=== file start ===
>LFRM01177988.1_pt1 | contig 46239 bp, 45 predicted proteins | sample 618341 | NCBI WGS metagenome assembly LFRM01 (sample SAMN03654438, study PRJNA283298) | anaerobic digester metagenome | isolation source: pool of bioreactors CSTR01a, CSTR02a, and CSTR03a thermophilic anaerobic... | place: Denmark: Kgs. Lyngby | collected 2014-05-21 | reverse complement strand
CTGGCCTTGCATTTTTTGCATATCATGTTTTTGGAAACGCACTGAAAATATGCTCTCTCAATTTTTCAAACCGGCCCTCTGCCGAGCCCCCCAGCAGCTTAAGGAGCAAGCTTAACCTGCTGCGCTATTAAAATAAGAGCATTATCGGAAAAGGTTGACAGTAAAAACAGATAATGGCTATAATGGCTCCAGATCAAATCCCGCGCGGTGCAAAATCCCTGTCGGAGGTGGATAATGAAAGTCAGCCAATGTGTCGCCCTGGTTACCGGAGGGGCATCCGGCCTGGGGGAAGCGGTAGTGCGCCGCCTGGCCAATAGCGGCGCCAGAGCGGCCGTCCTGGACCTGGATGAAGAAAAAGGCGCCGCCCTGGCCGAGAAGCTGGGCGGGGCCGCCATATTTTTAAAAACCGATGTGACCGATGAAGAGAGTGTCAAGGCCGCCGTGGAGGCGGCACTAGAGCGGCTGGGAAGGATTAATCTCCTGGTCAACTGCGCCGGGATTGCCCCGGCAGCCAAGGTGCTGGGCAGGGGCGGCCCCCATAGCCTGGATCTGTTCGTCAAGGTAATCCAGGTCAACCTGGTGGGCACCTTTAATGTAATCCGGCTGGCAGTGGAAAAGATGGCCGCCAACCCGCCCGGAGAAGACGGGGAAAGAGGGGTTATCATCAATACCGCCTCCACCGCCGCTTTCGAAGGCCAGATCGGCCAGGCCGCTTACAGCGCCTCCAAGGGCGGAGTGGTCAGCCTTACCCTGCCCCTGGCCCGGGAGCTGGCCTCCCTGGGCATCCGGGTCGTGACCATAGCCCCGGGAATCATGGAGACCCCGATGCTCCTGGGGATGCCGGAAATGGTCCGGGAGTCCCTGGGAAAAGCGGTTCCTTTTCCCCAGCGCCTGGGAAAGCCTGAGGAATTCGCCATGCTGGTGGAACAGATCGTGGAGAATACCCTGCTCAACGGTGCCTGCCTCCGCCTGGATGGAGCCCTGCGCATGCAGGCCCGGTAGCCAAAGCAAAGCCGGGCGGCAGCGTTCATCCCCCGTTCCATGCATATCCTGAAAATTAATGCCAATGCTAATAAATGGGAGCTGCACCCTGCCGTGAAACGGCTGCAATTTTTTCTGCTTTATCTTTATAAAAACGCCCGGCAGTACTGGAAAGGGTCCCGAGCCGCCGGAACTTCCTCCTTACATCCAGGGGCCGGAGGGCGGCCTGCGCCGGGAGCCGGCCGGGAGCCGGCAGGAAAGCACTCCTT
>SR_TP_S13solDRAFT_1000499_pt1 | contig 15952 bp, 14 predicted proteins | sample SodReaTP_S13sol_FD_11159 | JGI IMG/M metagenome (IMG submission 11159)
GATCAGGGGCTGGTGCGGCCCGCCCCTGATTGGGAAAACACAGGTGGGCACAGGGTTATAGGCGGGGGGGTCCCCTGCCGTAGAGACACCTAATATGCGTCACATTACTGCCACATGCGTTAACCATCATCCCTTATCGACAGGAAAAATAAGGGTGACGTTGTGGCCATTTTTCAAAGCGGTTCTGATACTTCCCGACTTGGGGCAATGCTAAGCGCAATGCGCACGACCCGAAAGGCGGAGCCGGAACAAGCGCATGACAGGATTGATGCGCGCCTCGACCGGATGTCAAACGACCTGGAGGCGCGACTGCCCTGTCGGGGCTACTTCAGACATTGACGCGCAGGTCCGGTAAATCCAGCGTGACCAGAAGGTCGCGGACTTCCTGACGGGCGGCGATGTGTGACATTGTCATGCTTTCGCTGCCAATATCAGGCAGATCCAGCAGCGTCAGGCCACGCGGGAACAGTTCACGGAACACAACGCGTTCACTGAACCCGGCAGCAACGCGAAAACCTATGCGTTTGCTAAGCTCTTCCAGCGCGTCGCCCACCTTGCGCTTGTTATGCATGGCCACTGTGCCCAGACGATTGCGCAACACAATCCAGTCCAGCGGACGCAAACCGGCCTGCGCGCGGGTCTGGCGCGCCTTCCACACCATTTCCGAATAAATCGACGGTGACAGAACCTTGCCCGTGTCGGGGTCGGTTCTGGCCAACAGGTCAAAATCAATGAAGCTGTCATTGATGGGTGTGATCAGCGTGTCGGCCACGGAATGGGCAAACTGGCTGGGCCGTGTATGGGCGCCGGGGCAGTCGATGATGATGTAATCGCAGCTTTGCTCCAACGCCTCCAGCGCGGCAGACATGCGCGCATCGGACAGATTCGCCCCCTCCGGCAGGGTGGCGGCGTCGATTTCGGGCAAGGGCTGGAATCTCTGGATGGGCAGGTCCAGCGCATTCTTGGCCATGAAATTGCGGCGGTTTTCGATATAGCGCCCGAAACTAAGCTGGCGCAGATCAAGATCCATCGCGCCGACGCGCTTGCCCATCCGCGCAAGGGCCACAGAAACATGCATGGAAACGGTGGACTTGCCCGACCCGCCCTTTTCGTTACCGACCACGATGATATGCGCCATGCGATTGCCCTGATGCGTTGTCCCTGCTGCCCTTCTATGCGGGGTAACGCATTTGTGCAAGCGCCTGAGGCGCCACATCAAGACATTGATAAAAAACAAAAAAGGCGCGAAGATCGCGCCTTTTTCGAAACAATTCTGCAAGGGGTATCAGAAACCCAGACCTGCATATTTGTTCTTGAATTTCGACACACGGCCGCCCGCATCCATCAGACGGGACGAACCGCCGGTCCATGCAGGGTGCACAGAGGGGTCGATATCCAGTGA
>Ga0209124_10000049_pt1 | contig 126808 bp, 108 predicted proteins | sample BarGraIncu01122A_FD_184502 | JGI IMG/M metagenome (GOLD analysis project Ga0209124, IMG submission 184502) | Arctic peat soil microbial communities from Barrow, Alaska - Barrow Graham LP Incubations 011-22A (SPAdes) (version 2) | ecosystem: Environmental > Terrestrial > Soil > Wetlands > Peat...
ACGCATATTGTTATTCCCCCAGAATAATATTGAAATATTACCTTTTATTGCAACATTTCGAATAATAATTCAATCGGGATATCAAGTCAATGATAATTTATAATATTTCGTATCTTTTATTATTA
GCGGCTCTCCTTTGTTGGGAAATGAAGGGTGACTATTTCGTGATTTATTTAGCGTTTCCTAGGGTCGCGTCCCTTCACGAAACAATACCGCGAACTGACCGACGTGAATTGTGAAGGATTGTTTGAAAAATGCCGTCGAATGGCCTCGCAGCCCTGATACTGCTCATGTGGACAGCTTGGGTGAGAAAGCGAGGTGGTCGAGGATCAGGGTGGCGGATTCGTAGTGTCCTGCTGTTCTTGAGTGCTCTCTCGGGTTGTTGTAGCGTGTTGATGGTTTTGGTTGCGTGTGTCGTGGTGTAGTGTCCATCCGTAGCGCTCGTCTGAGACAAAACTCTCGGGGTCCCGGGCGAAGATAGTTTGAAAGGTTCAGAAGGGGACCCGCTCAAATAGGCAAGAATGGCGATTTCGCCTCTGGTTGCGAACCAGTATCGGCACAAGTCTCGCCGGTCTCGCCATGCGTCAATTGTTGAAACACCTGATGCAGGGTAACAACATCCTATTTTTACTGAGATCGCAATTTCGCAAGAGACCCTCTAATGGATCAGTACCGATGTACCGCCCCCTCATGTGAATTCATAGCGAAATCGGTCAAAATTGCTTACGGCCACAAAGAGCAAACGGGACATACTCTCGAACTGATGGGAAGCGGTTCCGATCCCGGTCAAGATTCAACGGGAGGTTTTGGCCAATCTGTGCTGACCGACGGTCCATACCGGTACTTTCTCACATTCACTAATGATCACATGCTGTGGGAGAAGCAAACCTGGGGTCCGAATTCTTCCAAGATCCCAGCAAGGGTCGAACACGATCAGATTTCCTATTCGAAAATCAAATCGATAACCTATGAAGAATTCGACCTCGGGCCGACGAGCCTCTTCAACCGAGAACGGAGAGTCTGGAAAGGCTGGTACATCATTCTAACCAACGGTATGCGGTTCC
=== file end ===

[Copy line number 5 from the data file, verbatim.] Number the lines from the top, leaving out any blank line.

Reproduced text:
>Ga0209124_10000049_pt1 | contig 126808 bp, 108 predicted proteins | sample BarGraIncu01122A_FD_184502 | JGI IMG/M metagenome (GOLD analysis project Ga0209124, IMG submission 184502) | Arctic peat soil microbial communities from Barrow, Alaska - Barrow Graham LP Incubations 011-22A (SPAdes) (version 2) | ecosystem: Environmental > Terrestrial > Soil > Wetlands > Peat...